My wife and I are slowly remodeling our house, a room at a time. First, we took a big plunge and overhauled the kitchen. Then we gutted the master bath. Now we’re thinking about a large deck with indoor/outdoor spaces. But that was before a recent trip to Germany, where we cruised a good stretch of the Rhine. Suddenly “remodeling” takes on a whole new meaning.
Our cruise down the Rhine started in Amsterdam. Bad idea. Amsterdam is loaded with the prettiest little canals and bridges outside of Venice. As we were floating up and down the “city streets” we thought, “let’s put a canal bridge on our property!” But a canal bridge requires a canal, else you get London Bridge in the middle of the Arizona desert. So first we’ll be building a canal.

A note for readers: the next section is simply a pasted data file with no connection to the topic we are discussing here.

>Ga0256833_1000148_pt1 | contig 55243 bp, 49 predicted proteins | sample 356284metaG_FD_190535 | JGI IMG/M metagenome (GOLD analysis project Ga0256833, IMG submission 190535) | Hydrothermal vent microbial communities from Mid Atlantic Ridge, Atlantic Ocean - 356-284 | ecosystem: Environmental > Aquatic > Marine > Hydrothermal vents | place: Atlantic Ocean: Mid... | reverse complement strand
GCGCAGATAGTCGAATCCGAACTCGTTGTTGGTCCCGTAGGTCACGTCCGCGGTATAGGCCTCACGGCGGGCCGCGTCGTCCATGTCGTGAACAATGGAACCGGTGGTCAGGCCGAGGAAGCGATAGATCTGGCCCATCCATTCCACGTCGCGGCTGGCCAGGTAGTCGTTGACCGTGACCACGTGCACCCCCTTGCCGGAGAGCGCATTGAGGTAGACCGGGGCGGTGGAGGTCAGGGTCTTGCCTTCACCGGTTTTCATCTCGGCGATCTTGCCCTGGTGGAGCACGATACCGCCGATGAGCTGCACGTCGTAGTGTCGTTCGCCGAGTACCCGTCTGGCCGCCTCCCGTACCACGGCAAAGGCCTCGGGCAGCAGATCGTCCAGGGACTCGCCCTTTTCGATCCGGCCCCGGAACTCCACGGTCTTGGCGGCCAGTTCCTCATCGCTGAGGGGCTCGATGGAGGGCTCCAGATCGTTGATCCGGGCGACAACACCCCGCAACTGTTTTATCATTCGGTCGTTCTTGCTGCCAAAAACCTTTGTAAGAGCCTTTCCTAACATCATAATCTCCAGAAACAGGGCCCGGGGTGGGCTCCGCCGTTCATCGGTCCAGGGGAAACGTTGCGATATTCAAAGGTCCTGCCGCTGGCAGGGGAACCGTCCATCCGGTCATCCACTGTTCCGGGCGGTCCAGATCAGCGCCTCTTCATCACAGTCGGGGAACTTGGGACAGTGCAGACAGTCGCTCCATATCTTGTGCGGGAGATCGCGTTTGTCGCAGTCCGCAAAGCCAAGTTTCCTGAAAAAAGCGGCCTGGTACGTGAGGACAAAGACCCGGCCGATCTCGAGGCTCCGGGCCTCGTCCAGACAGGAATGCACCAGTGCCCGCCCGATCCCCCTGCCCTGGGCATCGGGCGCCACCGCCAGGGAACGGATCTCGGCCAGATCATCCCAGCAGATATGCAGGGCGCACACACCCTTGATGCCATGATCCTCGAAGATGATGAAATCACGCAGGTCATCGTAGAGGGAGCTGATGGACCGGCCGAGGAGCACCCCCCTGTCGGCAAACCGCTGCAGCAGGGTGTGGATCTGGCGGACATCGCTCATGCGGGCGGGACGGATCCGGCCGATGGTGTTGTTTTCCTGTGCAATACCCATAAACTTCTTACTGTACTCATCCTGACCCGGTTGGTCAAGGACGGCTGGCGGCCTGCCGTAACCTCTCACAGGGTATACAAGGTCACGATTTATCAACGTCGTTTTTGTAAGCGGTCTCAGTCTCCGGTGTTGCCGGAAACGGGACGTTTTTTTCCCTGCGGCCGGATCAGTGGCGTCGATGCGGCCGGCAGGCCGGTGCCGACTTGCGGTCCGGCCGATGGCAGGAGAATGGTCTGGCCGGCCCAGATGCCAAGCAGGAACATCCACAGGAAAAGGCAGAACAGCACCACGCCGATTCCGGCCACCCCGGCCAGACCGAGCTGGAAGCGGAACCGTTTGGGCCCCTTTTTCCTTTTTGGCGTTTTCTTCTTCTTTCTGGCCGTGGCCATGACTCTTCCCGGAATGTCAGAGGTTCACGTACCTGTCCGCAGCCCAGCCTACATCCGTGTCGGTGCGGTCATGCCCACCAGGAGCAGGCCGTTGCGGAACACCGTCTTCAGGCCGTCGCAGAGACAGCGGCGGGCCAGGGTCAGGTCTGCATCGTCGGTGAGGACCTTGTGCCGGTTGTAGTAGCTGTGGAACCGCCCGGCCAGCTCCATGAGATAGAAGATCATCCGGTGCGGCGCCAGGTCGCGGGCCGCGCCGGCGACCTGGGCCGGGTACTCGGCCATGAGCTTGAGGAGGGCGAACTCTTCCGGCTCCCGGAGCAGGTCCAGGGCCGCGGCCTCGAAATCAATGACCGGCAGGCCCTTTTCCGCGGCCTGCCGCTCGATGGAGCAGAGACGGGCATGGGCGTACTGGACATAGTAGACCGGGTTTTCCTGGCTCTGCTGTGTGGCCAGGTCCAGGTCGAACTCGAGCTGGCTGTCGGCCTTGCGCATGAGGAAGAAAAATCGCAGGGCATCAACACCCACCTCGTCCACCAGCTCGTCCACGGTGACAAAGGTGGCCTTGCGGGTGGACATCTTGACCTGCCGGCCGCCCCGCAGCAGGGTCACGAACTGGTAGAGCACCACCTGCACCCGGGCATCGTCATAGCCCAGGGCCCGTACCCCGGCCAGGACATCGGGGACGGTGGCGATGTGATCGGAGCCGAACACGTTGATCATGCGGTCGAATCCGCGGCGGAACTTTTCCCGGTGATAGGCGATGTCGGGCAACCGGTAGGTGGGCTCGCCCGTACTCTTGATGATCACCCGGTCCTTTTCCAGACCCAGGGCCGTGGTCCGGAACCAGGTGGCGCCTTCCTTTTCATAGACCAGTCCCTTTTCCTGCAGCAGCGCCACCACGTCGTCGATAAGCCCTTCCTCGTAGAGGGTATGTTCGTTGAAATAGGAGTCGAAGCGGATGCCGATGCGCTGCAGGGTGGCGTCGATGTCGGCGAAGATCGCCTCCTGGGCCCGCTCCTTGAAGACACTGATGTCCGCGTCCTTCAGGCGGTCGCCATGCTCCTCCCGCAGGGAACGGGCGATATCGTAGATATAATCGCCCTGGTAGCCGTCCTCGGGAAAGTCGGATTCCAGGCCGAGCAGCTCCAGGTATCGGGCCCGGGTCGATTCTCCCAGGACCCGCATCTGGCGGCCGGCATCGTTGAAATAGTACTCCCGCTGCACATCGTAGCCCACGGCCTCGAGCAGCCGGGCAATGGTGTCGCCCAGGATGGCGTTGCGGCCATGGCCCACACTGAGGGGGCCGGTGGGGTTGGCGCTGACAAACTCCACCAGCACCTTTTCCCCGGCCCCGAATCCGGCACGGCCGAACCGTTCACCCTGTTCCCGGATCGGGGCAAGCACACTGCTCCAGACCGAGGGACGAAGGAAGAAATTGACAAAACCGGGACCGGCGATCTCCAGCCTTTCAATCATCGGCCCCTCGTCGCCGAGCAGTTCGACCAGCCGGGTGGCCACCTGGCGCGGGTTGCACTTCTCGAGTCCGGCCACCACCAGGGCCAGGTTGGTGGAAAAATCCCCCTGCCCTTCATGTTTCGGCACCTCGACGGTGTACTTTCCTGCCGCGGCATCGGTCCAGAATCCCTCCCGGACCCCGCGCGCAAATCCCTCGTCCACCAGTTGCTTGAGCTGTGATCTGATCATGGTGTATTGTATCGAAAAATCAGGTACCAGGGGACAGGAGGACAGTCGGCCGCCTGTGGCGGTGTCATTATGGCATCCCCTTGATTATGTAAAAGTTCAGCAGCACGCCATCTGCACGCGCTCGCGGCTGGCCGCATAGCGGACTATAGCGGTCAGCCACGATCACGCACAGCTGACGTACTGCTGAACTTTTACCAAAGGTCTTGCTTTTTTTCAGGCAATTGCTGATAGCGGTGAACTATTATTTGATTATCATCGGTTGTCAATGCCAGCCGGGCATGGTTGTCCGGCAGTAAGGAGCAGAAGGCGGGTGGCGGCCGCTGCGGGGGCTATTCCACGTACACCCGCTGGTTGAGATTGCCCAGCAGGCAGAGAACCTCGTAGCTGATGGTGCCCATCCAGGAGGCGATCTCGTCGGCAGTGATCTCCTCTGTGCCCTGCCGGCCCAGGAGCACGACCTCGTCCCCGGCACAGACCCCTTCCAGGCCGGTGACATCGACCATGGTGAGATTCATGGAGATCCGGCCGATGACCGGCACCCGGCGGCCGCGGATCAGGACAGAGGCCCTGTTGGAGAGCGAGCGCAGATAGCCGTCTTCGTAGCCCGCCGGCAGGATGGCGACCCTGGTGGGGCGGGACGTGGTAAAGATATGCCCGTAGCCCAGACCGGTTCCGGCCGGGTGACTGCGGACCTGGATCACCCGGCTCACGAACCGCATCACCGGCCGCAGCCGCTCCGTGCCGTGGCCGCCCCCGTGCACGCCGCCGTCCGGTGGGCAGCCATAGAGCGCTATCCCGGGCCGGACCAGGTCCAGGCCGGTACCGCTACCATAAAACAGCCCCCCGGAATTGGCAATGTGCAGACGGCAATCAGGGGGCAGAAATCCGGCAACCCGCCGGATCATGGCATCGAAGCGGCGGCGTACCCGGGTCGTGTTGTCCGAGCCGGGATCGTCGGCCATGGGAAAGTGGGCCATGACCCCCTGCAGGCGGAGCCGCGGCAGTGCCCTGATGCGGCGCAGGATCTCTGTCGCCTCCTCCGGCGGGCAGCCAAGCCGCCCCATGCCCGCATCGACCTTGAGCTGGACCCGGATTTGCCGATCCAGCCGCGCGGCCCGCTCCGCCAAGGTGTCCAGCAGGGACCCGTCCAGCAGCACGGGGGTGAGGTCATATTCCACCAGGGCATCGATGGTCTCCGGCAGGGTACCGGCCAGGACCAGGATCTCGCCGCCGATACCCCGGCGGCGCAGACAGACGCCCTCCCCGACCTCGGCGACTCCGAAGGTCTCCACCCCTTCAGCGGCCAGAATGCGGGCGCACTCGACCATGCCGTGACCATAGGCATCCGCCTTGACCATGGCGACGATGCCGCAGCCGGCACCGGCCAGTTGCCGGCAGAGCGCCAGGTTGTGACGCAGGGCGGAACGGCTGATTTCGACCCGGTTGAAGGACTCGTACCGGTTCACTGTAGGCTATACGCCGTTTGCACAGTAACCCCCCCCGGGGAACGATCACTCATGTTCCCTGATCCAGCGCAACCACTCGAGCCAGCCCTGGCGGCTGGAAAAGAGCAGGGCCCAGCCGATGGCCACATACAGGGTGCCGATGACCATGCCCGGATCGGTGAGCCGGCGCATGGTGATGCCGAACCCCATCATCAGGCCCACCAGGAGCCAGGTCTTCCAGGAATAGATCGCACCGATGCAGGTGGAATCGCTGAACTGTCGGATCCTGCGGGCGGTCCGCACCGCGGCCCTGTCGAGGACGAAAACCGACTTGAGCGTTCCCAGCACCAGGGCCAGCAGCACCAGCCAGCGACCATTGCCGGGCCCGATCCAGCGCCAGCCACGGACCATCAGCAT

Our next stop on the Rhine kept us in the Netherlands. We landed briefly in Kinderdjjk, not even a map dot if it wasn’t for some of the most beautiful windmills in the world. Kinderdijk’s windmills not only pump water; they’re houses. We must add a windmill to our remodel list! It would make a unique guest house, and instead of pumping water from our well we’ll just windmill it up to the house from the canal. You know, the canal we just installed so we could put in a canal bridge.
Once our river boat hit Germany, I knew our remodel was entering uncharted territory. In Cologne, we walked through one of the most spectacular cathedrals in the world (seven centuries to complete!) In every Rhine river town we passed there was another cathedral (more likely a church, but over there they all look like cathedrals). Am I saying I need a cathedral on my property? Of course not; the neighbors would consider that a little pompous. But a chapel would be nice. Something to accommodate a steeple and bell tower as elegant as the ones you find in Germany. Wouldn’t it be great – calling the family in at dinnertime? BONG-BONG-BONG!!!